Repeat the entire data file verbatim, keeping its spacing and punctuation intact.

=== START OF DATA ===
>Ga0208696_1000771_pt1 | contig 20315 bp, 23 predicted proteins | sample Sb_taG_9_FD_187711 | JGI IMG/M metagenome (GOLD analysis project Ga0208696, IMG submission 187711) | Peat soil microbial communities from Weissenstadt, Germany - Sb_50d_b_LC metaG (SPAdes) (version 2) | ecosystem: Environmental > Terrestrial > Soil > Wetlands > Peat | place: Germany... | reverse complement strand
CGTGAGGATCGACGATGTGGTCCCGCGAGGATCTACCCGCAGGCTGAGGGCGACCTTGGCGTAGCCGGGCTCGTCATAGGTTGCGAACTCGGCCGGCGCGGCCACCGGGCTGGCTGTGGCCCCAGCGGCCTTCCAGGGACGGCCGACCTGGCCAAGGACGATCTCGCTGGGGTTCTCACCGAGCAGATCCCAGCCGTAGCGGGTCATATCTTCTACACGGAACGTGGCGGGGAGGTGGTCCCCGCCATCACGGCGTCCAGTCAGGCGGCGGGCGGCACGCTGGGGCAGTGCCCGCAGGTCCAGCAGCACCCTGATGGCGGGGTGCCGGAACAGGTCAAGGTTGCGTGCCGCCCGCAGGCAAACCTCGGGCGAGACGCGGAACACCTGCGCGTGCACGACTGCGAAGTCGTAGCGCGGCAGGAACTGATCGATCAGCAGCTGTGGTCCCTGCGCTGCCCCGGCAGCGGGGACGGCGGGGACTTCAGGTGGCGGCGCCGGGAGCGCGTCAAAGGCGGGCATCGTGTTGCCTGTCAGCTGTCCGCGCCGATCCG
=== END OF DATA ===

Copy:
>Ga0208696_1000771_pt1 | contig 20315 bp, 23 predicted proteins | sample Sb_taG_9_FD_187711 | JGI IMG/M metagenome (GOLD analysis project Ga0208696, IMG submission 187711) | Peat soil microbial communities from Weissenstadt, Germany - Sb_50d_b_LC metaG (SPAdes) (version 2) | ecosystem: Environmental > Terrestrial > Soil > Wetlands > Peat | place: Germany... | reverse complement strand
CGTGAGGATCGACGATGTGGTCCCGCGAGGATCTACCCGCAGGCTGAGGGCGACCTTGGCGTAGCCGGGCTCGTCATAGGTTGCGAACTCGGCCGGCGCGGCCACCGGGCTGGCTGTGGCCCCAGCGGCCTTCCAGGGACGGCCGACCTGGCCAAGGACGATCTCGCTGGGGTTCTCACCGAGCAGATCCCAGCCGTAGCGGGTCATATCTTCTACACGGAACGTGGCGGGGAGGTGGTCCCCGCCATCACGGCGTCCAGTCAGGCGGCGGGCGGCACGCTGGGGCAGTGCCCGCAGGTCCAGCAGCACCCTGATGGCGGGGTGCCGGAACAGGTCAAGGTTGCGTGCCGCCCGCAGGCAAACCTCGGGCGAGACGCGGAACACCTGCGCGTGCACGACTGCGAAGTCGTAGCGCGGCAGGAACTGATCGATCAGCAGCTGTGGTCCCTGCGCTGCCCCGGCAGCGGGGACGGCGGGGACTTCAGGTGGCGGCGCCGGGAGCGCGTCAAAGGCGGGCATCGTGTTGCCTGTCAGCTGTCCGCGCCGATCCG